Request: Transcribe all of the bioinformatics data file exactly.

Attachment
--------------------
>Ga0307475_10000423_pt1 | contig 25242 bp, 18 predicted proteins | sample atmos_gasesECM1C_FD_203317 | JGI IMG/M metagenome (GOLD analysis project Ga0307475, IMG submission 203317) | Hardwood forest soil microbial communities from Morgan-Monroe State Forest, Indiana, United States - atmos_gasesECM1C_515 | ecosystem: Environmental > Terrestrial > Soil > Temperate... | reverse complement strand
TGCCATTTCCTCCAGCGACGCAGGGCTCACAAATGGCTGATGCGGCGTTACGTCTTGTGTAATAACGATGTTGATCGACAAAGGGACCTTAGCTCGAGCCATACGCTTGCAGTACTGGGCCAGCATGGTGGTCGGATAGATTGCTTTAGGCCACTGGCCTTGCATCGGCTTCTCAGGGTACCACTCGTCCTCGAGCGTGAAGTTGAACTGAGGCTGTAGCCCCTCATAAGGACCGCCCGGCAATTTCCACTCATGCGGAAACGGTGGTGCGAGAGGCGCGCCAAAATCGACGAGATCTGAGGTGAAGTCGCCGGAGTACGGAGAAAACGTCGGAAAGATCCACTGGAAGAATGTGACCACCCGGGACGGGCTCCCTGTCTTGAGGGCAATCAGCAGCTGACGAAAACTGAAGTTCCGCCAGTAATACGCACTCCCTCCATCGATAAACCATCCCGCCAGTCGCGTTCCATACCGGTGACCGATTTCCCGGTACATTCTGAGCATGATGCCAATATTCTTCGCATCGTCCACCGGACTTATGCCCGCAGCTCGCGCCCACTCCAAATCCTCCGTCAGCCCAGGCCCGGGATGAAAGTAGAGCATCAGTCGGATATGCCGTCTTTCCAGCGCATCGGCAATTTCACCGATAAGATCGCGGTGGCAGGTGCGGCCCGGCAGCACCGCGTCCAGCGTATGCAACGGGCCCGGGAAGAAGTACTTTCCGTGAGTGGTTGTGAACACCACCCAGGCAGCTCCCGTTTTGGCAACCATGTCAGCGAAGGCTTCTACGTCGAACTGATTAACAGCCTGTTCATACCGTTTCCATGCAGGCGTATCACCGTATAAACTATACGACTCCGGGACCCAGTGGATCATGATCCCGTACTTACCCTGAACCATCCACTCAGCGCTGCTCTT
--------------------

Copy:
>Ga0307475_10000423_pt1 | contig 25242 bp, 18 predicted proteins | sample atmos_gasesECM1C_FD_203317 | JGI IMG/M metagenome (GOLD analysis project Ga0307475, IMG submission 203317) | Hardwood forest soil microbial communities from Morgan-Monroe State Forest, Indiana, United States - atmos_gasesECM1C_515 | ecosystem: Environmental > Terrestrial > Soil > Temperate... | reverse complement strand
TGCCATTTCCTCCAGCGACGCAGGGCTCACAAATGGCTGATGCGGCGTTACGTCTTGTGTAATAACGATGTTGATCGACAAAGGGACCTTAGCTCGAGCCATACGCTTGCAGTACTGGGCCAGCATGGTGGTCGGATAGATTGCTTTAGGCCACTGGCCTTGCATCGGCTTCTCAGGGTACCACTCGTCCTCGAGCGTGAAGTTGAACTGAGGCTGTAGCCCCTCATAAGGACCGCCCGGCAATTTCCACTCATGCGGAAACGGTGGTGCGAGAGGCGCGCCAAAATCGACGAGATCTGAGGTGAAGTCGCCGGAGTACGGAGAAAACGTCGGAAAGATCCACTGGAAGAATGTGACCACCCGGGACGGGCTCCCTGTCTTGAGGGCAATCAGCAGCTGACGAAAACTGAAGTTCCGCCAGTAATACGCACTCCCTCCATCGATAAACCATCCCGCCAGTCGCGTTCCATACCGGTGACCGATTTCCCGGTACATTCTGAGCATGATGCCAATATTCTTCGCATCGTCCACCGGACTTATGCCCGCAGCTCGCGCCCACTCCAAATCCTCCGTCAGCCCAGGCCCGGGATGAAAGTAGAGCATCAGTCGGATATGCCGTCTTTCCAGCGCATCGGCAATTTCACCGATAAGATCGCGGTGGCAGGTGCGGCCCGGCAGCACCGCGTCCAGCGTATGCAACGGGCCCGGGAAGAAGTACTTTCCGTGAGTGGTTGTGAACACCACCCAGGCAGCTCCCGTTTTGGCAACCATGTCAGCGAAGGCTTCTACGTCGAACTGATTAACAGCCTGTTCATACCGTTTCCATGCAGGCGTATCACCGTATAAACTATACGACTCCGGGACCCAGTGGATCATGATCCCGTACTTACCCTGAACCATCCACTCAGCGCTGCTCTT